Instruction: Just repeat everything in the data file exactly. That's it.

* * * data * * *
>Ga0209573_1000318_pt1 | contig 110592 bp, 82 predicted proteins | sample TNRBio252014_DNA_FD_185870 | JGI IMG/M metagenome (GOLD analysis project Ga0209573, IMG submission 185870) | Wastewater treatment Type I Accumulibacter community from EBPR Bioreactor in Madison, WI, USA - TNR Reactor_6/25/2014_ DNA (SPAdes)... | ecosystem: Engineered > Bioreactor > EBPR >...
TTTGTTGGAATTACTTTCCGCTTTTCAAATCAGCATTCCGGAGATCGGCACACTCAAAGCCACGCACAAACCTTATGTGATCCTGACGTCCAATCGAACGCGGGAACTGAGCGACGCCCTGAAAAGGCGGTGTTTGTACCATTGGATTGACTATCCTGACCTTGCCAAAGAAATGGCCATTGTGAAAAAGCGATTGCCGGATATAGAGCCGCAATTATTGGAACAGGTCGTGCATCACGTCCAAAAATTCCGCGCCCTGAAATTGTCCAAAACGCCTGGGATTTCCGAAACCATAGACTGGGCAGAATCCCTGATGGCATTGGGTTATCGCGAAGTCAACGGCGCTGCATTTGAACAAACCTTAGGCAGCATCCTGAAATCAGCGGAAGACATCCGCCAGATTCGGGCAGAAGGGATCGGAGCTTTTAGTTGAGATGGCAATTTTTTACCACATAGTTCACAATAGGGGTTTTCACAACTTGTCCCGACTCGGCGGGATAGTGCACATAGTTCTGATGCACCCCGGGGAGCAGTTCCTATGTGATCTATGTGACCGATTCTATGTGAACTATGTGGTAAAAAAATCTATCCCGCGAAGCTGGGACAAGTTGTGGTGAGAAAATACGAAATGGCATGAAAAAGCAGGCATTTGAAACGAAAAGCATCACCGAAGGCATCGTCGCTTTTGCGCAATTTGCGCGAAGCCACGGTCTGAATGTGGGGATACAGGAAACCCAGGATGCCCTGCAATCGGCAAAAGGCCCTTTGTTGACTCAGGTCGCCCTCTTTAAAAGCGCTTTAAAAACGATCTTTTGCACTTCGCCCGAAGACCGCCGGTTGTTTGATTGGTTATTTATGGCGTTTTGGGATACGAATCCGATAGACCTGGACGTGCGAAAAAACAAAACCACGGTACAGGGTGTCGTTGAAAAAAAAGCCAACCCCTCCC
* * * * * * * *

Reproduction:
>Ga0209573_1000318_pt1 | contig 110592 bp, 82 predicted proteins | sample TNRBio252014_DNA_FD_185870 | JGI IMG/M metagenome (GOLD analysis project Ga0209573, IMG submission 185870) | Wastewater treatment Type I Accumulibacter community from EBPR Bioreactor in Madison, WI, USA - TNR Reactor_6/25/2014_ DNA (SPAdes)... | ecosystem: Engineered > Bioreactor > EBPR >...
TTTGTTGGAATTACTTTCCGCTTTTCAAATCAGCATTCCGGAGATCGGCACACTCAAAGCCACGCACAAACCTTATGTGATCCTGACGTCCAATCGAACGCGGGAACTGAGCGACGCCCTGAAAAGGCGGTGTTTGTACCATTGGATTGACTATCCTGACCTTGCCAAAGAAATGGCCATTGTGAAAAAGCGATTGCCGGATATAGAGCCGCAATTATTGGAACAGGTCGTGCATCACGTCCAAAAATTCCGCGCCCTGAAATTGTCCAAAACGCCTGGGATTTCCGAAACCATAGACTGGGCAGAATCCCTGATGGCATTGGGTTATCGCGAAGTCAACGGCGCTGCATTTGAACAAACCTTAGGCAGCATCCTGAAATCAGCGGAAGACATCCGCCAGATTCGGGCAGAAGGGATCGGAGCTTTTAGTTGAGATGGCAATTTTTTACCACATAGTTCACAATAGGGGTTTTCACAACTTGTCCCGACTCGGCGGGATAGTGCACATAGTTCTGATGCACCCCGGGGAGCAGTTCCTATGTGATCTATGTGACCGATTCTATGTGAACTATGTGGTAAAAAAATCTATCCCGCGAAGCTGGGACAAGTTGTGGTGAGAAAATACGAAATGGCATGAAAAAGCAGGCATTTGAAACGAAAAGCATCACCGAAGGCATCGTCGCTTTTGCGCAATTTGCGCGAAGCCACGGTCTGAATGTGGGGATACAGGAAACCCAGGATGCCCTGCAATCGGCAAAAGGCCCTTTGTTGACTCAGGTCGCCCTCTTTAAAAGCGCTTTAAAAACGATCTTTTGCACTTCGCCCGAAGACCGCCGGTTGTTTGATTGGTTATTTATGGCGTTTTGGGATACGAATCCGATAGACCTGGACGTGCGAAAAAACAAAACCACGGTACAGGGTGTCGTTGAAAAAAAAGCCAACCCCTCCC